South Carolina Reckless Driving Lawyer

A reckless driving offense is different from an ordinary speeding ticket. It is considered a criminal charge that could result in up to 30 days in jail. It also may result in steep fines and the potential revocation of your license to drive.

If you are facing charges of reckless driving, contact a South Carolina reckless driving lawyer today. An experienced defense attorney can begin working on your case to help you seek the best possible outcome for your given circumstances.

Defining Reckless Driving

According to South Carolina Code Section 56-5-2920, a person is driving recklessly if they operate a vehicle with willful or wanton disregard for the safety and property of others. For a first offense, an individual may receive a penalty of up to 30 days in jail.

A person convicted of reckless driving a second time will automatically have their driver’s license suspended for a period of three months. In determining whether someone has a prior offense, the court will only look at their DMV driving record.

Since the standard set forth in Section 56-5-2920 is quite subjective, a South Carolina reckless driving lawyer could argue that an individual’s behavior did not demonstrate a wanton disregard for another’s safety and property. Potentially, this could result in a positive outcome for the accused by mitigating the charges or having them thrown out.

Reckless Homicide Involving a Vehicle

If the death of another person results from a person’s reckless driving, they may face charges of reckless homicide. This offense has a maximum penalty of 10 years in a South Carolina state prison and a fine of up to $5,000. A reckless homicide charge may additionally result in a person’s driver’s license being revoked for up to five years.

After a person completes their jail time, pays their fine in full, and after one year from the date of the revocation, they can petition the court to provisionally reinstate their driver’s license. An individual is eligible for such a provisional reinstatement so long as the original incident did not involve driving under the influence of drugs or alcohol and the person’s overall driving record, attitude, habits, character, and driving ability would make it safe for them to return to the road.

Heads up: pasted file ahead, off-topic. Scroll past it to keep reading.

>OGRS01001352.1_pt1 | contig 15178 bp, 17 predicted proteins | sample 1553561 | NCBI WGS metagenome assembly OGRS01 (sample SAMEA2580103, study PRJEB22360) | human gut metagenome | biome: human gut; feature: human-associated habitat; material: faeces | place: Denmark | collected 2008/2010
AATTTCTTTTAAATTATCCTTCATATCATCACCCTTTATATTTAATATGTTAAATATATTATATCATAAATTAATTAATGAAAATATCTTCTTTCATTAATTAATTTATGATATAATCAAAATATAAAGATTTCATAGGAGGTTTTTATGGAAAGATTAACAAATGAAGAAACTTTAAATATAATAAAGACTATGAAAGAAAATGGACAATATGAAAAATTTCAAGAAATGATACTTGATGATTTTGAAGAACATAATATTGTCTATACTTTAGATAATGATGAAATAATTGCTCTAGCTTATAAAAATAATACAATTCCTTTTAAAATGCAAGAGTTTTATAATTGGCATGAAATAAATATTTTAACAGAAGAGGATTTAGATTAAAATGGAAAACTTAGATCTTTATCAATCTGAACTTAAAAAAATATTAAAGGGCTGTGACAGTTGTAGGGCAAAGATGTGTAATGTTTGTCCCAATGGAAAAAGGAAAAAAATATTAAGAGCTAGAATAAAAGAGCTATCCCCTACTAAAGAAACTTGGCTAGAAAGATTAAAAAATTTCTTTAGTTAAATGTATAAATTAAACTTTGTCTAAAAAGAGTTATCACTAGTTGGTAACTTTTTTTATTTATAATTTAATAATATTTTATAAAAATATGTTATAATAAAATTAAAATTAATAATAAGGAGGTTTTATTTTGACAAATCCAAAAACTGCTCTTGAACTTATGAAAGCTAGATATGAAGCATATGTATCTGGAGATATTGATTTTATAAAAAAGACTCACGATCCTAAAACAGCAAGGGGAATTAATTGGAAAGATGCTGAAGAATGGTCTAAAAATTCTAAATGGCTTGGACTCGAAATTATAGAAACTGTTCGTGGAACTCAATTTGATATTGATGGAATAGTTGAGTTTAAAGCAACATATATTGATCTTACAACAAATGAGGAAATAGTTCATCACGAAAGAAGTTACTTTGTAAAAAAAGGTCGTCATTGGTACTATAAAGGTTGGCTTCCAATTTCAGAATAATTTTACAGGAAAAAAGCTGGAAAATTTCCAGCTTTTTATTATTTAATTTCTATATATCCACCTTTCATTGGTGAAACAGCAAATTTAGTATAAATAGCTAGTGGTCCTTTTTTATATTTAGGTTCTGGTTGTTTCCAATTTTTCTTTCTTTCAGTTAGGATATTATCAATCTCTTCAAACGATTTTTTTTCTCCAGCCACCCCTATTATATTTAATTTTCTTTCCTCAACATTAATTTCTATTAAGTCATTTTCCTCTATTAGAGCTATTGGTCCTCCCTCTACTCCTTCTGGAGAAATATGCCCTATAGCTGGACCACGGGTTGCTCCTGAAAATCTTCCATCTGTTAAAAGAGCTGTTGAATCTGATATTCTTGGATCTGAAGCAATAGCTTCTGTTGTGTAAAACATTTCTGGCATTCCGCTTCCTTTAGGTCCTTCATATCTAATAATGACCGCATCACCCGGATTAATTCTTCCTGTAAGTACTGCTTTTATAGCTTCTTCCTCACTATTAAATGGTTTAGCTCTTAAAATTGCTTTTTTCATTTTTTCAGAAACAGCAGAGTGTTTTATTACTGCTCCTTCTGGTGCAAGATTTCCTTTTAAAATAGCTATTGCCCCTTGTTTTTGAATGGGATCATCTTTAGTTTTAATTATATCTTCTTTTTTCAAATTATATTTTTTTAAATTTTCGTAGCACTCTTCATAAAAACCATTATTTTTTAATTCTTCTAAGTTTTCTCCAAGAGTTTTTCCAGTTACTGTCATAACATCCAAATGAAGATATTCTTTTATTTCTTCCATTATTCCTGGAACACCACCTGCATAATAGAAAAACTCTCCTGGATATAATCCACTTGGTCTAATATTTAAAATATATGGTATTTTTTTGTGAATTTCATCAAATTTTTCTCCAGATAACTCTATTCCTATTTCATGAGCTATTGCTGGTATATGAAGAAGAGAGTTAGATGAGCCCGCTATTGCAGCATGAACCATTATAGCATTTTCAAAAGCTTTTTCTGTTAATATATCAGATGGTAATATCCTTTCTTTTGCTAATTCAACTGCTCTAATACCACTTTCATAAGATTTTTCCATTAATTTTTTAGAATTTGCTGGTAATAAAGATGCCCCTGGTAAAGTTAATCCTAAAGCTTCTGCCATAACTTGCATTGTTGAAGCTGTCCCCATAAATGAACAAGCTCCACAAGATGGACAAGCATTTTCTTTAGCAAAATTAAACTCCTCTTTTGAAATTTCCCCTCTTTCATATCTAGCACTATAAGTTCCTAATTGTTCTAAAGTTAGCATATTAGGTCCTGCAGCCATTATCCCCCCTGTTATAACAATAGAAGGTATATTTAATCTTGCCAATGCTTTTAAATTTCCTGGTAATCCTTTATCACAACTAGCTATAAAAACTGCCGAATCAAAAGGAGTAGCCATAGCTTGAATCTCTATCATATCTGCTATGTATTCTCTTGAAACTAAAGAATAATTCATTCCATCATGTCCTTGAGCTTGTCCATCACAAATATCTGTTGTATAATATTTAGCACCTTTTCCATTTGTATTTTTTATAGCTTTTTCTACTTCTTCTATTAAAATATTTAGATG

If they do this, they must notify a representative of the deceased of their intent to have their driver’s license reinstated. If this person chooses, they can demand a formal hearing be held to consider the reinstatement. When no hearing is held, the court will weigh the evidence, any affidavits submitted on the matter, and the petition itself. Should a person whose driver’s license has been reinstated under this provision receive any moving traffic violation, their license will be suspended for the remainder of the original five-year period for which it was revoked.

Let a South Carolina Reckless Driving Attorney Help

A reckless driving charge should not be taken lightly. It can result in jail time and may adversely affect your driving record. In addition to receiving points on your license, a person’s insurance rates could see drastic rate increases.

If you face charges of reckless driving in any form, contact a South Carolina reckless driving lawyer. An attorney could make all the difference in the outcome of your case. Call today to schedule a consultation.